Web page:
By Stacey O’Connor
Across the gym, you’ll see them. Grunting. Flexing. Pushing their limits and pushing each other. They call out to one another across the space, “Get that weight up! Push it, push it, push it! I know you’ve got more than that!”
They are the women of CrossFit. Their pony tails bob along with their squats. Gone are the days of sugar and spice, these women are all muscle and might. Women across the world are challenging previously held ideas about what it means to feminine. Women are done sitting back and allowing the world to tell them what it means to be a woman, and instead are defining it for themselves. CrossFit is a sport that has supported this movement. As women become more empowered, as they fight for equality and demand fairness, the workouts they choose to engage in reflect and respond to that change. CrossFit reinforces the truth that a woman’s worth is not dependent on her pant size. A women’s worth is her strength, and CrossFit helps women feel strong.
Connecticut is home to over fifty CrossFit gyms, and many of which, including CrossFit Expressions in Stratford have a coaching staff that employs some seriously tough women. Owners and coaches John Wong and Lemar Kearse have worked hard to create an inclusive space that empower and equalize all genders, races, ages, and ability levels. Coaches Elle Boggs, Megan Bresnahan, and Amber Cleary are every bit as competive, qualified, and bad ass as their male peers, Jordan Brown, Mark Krauchick, and Andrew Holmes.
The numbers don’t lie
As women fight for empowerment and insist on equality, the workouts we participate in, and our involvement in sports reflects that. As of 2012, women make up 42% of all individuals who cross marathon finish lines. Triathlons are not far behind. Women now makes up almost 40% of all triathlon finishers. We also make up 60% of all athletes inside the Boxes all over the country. What do these numbers tell us? More and more women are opting into venues and athletics that test their strength and endurance. The goals of these sports are to push personal limits and improve times, weights, and distances. The goal isn’t a smaller butt or thinner waist. Women are insisting that their workouts match their mindsets: the worth of my body is not how it looks, but what it can do.
Real men empower women
Recently, I considered joining a gym for the winter months. I looked around at the gyms in my area and spent an afternoon working out at all the leading competitors. At one of the top, local gyms, there was an entire section dedicated to women. An enclosed “private” space. A “safe” space where women could work out without the threat of men. Like a cage. With treadmills. I’m not kidding. Did I mention it was an additional monthly charge? The insinuation here is that in order for a women to feel safe, she has to take it upon herself to separate herself. It is her responsibility to control how men interact with her.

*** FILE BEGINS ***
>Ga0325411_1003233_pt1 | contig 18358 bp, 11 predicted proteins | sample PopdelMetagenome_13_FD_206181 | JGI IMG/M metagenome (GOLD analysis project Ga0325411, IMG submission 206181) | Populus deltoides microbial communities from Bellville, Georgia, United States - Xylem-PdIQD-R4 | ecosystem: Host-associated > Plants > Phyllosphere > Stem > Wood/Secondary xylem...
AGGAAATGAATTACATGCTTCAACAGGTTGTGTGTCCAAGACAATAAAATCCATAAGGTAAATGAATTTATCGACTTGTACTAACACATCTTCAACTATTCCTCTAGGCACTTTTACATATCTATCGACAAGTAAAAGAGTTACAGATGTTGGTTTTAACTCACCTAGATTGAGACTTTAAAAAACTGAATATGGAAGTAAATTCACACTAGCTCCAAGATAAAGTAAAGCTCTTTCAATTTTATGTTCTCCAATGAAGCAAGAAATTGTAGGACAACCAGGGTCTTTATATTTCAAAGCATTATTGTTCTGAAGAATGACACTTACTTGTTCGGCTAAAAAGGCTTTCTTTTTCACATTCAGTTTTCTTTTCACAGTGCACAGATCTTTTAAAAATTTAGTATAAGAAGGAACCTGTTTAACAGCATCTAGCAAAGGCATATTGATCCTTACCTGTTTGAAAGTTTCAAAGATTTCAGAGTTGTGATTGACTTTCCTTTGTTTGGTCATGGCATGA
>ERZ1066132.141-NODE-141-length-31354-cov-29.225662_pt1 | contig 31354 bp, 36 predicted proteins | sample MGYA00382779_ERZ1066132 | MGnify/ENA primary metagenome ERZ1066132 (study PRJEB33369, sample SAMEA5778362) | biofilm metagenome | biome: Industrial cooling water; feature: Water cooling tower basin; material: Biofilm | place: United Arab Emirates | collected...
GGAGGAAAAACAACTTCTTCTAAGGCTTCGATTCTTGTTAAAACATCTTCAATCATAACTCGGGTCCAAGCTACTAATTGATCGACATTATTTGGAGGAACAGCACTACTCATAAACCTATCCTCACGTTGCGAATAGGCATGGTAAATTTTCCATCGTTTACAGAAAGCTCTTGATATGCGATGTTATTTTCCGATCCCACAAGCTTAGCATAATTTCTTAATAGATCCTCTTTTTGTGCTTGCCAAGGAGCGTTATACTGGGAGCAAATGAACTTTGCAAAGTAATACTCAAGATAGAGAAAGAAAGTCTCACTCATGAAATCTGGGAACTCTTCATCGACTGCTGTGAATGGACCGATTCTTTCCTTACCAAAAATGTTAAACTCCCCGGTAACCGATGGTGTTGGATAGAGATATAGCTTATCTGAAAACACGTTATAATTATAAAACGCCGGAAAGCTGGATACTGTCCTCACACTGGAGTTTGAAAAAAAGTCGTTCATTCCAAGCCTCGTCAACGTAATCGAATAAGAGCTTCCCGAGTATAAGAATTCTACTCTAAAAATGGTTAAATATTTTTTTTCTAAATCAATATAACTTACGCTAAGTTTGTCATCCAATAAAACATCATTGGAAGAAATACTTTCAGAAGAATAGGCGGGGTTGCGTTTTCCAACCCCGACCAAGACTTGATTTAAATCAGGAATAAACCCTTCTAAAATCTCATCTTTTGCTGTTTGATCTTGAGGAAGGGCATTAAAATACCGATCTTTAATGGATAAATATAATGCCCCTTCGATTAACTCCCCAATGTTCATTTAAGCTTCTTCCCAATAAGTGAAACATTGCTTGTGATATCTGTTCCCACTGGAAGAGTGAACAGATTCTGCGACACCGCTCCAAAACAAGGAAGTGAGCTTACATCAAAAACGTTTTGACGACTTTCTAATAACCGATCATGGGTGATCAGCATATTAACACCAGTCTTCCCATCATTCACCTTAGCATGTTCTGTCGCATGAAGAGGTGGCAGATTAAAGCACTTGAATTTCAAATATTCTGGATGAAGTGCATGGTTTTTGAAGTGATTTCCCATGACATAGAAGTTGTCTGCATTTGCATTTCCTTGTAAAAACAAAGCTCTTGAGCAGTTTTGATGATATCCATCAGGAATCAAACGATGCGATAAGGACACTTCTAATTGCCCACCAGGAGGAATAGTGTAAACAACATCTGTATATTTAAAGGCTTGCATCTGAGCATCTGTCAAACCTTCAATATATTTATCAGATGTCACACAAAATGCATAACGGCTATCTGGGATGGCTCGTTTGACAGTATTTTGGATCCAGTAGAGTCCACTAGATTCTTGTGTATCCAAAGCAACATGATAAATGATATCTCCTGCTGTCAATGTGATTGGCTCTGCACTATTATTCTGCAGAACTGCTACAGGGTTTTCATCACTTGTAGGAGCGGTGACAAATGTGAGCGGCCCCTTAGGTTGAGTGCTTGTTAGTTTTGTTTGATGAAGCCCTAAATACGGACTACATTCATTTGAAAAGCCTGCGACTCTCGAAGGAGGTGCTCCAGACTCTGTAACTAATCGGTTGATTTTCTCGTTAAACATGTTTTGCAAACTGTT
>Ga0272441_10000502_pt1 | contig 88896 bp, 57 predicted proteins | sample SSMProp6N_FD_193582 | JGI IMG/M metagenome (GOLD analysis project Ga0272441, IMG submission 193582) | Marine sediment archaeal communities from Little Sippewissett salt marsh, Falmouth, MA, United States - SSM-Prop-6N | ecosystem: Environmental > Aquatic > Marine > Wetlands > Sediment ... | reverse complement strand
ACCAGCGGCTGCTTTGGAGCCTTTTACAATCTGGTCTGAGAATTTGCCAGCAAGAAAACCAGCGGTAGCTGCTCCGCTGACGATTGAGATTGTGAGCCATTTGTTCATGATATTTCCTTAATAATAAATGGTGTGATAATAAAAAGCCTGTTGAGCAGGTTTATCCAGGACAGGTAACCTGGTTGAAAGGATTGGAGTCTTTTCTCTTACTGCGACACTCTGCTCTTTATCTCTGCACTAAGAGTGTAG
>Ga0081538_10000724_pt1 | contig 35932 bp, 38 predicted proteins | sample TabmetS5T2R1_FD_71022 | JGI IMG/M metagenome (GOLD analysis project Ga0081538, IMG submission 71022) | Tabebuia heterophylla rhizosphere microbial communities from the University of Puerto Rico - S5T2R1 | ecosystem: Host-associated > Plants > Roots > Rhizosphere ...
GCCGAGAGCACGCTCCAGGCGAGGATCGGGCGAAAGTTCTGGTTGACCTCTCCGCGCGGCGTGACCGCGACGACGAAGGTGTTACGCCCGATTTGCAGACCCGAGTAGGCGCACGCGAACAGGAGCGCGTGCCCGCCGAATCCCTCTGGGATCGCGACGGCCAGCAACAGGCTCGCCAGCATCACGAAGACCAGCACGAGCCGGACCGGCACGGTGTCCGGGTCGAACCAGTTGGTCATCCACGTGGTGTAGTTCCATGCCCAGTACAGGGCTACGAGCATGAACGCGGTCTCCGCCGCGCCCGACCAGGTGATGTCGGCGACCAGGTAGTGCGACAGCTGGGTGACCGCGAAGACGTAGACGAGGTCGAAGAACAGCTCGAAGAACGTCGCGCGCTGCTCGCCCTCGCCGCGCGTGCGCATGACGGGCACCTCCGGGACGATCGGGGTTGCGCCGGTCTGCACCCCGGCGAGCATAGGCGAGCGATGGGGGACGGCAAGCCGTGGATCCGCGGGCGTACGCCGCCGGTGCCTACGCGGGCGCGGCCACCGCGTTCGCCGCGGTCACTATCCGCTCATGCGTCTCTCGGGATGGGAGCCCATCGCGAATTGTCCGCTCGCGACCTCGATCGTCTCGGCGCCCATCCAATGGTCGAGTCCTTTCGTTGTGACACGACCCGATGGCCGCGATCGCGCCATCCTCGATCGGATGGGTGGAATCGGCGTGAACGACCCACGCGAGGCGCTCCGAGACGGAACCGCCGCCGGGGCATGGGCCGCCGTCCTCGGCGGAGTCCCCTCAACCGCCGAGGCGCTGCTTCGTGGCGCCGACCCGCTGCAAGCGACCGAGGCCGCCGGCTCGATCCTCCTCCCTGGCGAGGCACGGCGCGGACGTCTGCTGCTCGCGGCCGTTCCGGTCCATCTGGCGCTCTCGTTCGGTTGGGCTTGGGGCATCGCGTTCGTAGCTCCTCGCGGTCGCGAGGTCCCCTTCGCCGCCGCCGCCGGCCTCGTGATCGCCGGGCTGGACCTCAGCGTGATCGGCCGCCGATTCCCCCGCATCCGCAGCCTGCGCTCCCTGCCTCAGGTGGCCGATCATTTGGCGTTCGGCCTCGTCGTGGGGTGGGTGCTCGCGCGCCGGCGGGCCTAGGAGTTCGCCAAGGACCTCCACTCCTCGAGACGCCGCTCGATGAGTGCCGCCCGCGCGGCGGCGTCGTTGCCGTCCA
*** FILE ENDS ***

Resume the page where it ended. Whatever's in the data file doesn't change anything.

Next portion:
At CrossFit the opposite is true. Men and women work out alongside each other. They complete the same workouts. The egalitarian nature of the workouts promotes equality and respect. Men and women encourage one another and they compete with one another. They are warriors in the same battle. Real men encourage women, and they welcome the competition of true athletes, male and female. They don’t tell women that they have to work out separately for their own safety. Empowering women doesn’t mean disempowering men, and real men know that.
Despite continuous gains, there is still a 23% gender pay gap in America. Across the board, we see this mirrored in the fitness arena. Despite the women’s US soccer team winning their third world cup, they still are paid 4 times less than their male counterparts (even though the last time the men advanced past the quarterfinals was in 1930). In 2014 the maximum a WNBA player could earn was 107,500 dollars while the MINIMUM an NBA player could earn was 490,180 dollars. This trend is repeated time and again in sports. CrossFit, however, is breaking this cycle.
The winners of the 2016 CrossFit games, Mathew Fraser and Katrin Davisdottir walked away with almost the exact same amount of money. The 2.2 million dollar purse was split between the athletes based of their standing on the leader board. Davidottir walked away with 288,000 dollars while Fraser pocketed 292,000. The payout was based on the amount of first place wins each athlete obtained after the 15 events. Fraser didn’t get paid more because he is a man, and Davidsdottir wasn’t limited to a smaller amount because she is a women. At a smaller scale, this gender equality is seen at local and regional competitions too. The prize money is the same for men and women.
Strong is Beautiful
The mentality of CrossFit has shifted the focus to what our bodies can do, not what our bodies look like. The beauty of being a women lies in the amazing things we can and do accomplish, why should the way we view our bodies be different? All too often, a women’s worth is based on what size jeans we wear, how flat our stomachs are, how tight our bottoms are, and other impossible ideas (no stretch marks, no cellulite, a thigh gap. THIGH GAP!?) But at CrossFit, we are empowered to feel good about our strength. We high five each other when we hit PRs, not when we drop 5 pounds. We encourage each other to lift more weight or do that final pull-up, not to try dangerous fad diets.
Maybe I don’t have a gap between my thighs, but I can back squat 160 pounds, and I’m just getting started. If you are interested in learning more about CrossFit Expressions in Stratford, follow our blog.